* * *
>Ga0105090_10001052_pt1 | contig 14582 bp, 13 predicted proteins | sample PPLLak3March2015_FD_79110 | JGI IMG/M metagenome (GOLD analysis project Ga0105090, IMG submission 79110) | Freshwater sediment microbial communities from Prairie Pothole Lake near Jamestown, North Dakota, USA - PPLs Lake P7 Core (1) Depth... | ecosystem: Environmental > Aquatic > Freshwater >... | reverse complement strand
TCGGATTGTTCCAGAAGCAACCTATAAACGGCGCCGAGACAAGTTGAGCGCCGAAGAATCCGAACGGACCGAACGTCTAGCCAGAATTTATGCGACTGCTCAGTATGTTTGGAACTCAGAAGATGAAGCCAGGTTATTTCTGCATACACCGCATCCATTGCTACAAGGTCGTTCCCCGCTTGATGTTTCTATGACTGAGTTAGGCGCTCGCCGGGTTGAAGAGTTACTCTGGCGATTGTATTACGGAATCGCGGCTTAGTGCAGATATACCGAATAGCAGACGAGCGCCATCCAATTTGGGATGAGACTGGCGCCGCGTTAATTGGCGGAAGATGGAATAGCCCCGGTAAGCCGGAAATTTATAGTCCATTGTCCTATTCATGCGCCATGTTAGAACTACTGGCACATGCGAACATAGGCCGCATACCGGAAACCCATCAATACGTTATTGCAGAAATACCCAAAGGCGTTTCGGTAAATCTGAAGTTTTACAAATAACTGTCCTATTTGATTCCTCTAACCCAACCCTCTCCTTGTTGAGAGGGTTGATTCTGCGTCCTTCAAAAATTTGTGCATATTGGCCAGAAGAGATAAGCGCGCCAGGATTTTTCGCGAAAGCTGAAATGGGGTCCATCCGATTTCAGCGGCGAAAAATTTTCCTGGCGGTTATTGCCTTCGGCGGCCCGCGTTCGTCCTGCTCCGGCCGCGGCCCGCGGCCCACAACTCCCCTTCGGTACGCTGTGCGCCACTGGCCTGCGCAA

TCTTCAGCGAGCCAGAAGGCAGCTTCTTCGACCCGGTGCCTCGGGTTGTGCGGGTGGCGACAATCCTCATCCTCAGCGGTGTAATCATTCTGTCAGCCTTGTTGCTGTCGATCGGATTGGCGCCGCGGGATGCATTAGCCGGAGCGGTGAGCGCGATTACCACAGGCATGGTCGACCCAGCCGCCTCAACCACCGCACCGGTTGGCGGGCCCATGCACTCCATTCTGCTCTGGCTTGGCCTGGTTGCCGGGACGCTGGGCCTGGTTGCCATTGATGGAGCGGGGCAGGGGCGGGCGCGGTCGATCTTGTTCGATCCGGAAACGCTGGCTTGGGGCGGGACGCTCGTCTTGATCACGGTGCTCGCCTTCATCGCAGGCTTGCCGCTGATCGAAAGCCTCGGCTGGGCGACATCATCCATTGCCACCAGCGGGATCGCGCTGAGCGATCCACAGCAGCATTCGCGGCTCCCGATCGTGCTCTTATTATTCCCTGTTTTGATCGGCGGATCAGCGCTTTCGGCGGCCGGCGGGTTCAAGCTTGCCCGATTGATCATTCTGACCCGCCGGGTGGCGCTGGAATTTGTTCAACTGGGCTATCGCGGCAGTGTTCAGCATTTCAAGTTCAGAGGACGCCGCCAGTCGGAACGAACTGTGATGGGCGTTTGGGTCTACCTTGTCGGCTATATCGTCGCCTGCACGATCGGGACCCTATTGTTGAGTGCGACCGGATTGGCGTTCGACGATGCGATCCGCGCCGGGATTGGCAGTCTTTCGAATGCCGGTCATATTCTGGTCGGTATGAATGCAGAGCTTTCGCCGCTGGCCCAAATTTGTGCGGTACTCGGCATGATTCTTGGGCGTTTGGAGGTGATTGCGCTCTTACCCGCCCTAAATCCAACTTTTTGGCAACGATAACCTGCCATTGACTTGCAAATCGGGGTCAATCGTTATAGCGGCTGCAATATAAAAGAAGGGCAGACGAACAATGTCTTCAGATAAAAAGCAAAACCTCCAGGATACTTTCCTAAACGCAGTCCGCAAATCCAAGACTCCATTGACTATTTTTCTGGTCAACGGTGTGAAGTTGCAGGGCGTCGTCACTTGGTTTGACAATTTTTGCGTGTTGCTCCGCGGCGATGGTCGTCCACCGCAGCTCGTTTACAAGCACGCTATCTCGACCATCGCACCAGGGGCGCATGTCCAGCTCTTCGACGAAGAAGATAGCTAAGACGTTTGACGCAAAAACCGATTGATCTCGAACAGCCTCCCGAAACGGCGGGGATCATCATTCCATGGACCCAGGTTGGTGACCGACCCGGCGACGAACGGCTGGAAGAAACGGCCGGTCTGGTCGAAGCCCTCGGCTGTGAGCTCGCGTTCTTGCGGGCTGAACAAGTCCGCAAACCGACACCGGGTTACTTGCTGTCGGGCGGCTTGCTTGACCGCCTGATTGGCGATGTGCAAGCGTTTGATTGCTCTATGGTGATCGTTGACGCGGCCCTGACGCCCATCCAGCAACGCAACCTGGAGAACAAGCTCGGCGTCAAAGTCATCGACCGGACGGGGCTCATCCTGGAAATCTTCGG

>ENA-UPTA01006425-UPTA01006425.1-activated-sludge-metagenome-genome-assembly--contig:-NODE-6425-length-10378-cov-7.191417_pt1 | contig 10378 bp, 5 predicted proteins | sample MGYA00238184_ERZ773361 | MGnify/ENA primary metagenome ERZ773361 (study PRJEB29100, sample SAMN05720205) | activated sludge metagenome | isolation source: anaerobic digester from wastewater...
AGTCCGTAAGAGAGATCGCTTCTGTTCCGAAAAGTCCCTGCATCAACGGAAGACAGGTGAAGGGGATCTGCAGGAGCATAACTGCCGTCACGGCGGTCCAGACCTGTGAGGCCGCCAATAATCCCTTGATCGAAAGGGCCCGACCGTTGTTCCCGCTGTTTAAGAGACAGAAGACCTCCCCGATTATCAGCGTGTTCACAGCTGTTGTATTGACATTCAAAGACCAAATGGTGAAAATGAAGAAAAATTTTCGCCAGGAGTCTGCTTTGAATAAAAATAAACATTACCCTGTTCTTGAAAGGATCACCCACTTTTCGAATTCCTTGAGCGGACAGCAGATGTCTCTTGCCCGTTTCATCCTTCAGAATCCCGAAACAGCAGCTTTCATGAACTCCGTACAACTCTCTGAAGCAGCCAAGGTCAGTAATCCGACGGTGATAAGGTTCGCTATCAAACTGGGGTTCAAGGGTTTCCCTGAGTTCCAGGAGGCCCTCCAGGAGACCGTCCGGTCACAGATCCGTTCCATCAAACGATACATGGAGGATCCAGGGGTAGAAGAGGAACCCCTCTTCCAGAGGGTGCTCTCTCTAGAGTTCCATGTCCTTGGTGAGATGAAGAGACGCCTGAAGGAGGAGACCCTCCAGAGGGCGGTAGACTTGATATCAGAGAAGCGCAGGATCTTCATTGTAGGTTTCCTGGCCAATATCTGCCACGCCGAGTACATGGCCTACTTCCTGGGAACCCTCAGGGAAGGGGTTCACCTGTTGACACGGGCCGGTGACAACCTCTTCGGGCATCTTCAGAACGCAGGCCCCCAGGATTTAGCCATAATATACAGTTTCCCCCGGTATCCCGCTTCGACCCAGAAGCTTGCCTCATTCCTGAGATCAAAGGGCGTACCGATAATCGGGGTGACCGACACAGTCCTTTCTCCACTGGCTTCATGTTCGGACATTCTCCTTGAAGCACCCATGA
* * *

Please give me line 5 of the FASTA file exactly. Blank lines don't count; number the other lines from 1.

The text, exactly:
AGTCCGTAAGAGAGATCGCTTCTGTTCCGAAAAGTCCCTGCATCAACGGAAGACAGGTGAAGGGGATCTGCAGGAGCATAACTGCCGTCACGGCGGTCCAGACCTGTGAGGCCGCCAATAATCCCTTGATCGAAAGGGCCCGACCGTTGTTCCCGCTGTTTAAGAGACAGAAGACCTCCCCGATTATCAGCGTGTTCACAGCTGTTGTATTGACATTCAAAGACCAAATGGTGAAAATGAAGAAAAATTTTCGCCAGGAGTCTGCTTTGAATAAAAATAAACATTACCCTGTTCTTGAAAGGATCACCCACTTTTCGAATTCCTTGAGCGGACAGCAGATGTCTCTTGCCCGTTTCATCCTTCAGAATCCCGAAACAGCAGCTTTCATGAACTCCGTACAACTCTCTGAAGCAGCCAAGGTCAGTAATCCGACGGTGATAAGGTTCGCTATCAAACTGGGGTTCAAGGGTTTCCCTGAGTTCCAGGAGGCCCTCCAGGAGACCGTCCGGTCACAGATCCGTTCCATCAAACGATACATGGAGGATCCAGGGGTAGAAGAGGAACCCCTCTTCCAGAGGGTGCTCTCTCTAGAGTTCCATGTCCTTGGTGAGATGAAGAGACGCCTGAAGGAGGAGACCCTCCAGAGGGCGGTAGACTTGATATCAGAGAAGCGCAGGATCTTCATTGTAGGTTTCCTGGCCAATATCTGCCACGCCGAGTACATGGCCTACTTCCTGGGAACCCTCAGGGAAGGGGTTCACCTGTTGACACGGGCCGGTGACAACCTCTTCGGGCATCTTCAGAACGCAGGCCCCCAGGATTTAGCCATAATATACAGTTTCCCCCGGTATCCCGCTTCGACCCAGAAGCTTGCCTCATTCCTGAGATCAAAGGGCGTACCGATAATCGGGGTGACCGACACAGTCCTTTCTCCACTGGCTTCATGTTCGGACATTCTCCTTGAAGCACCCATGA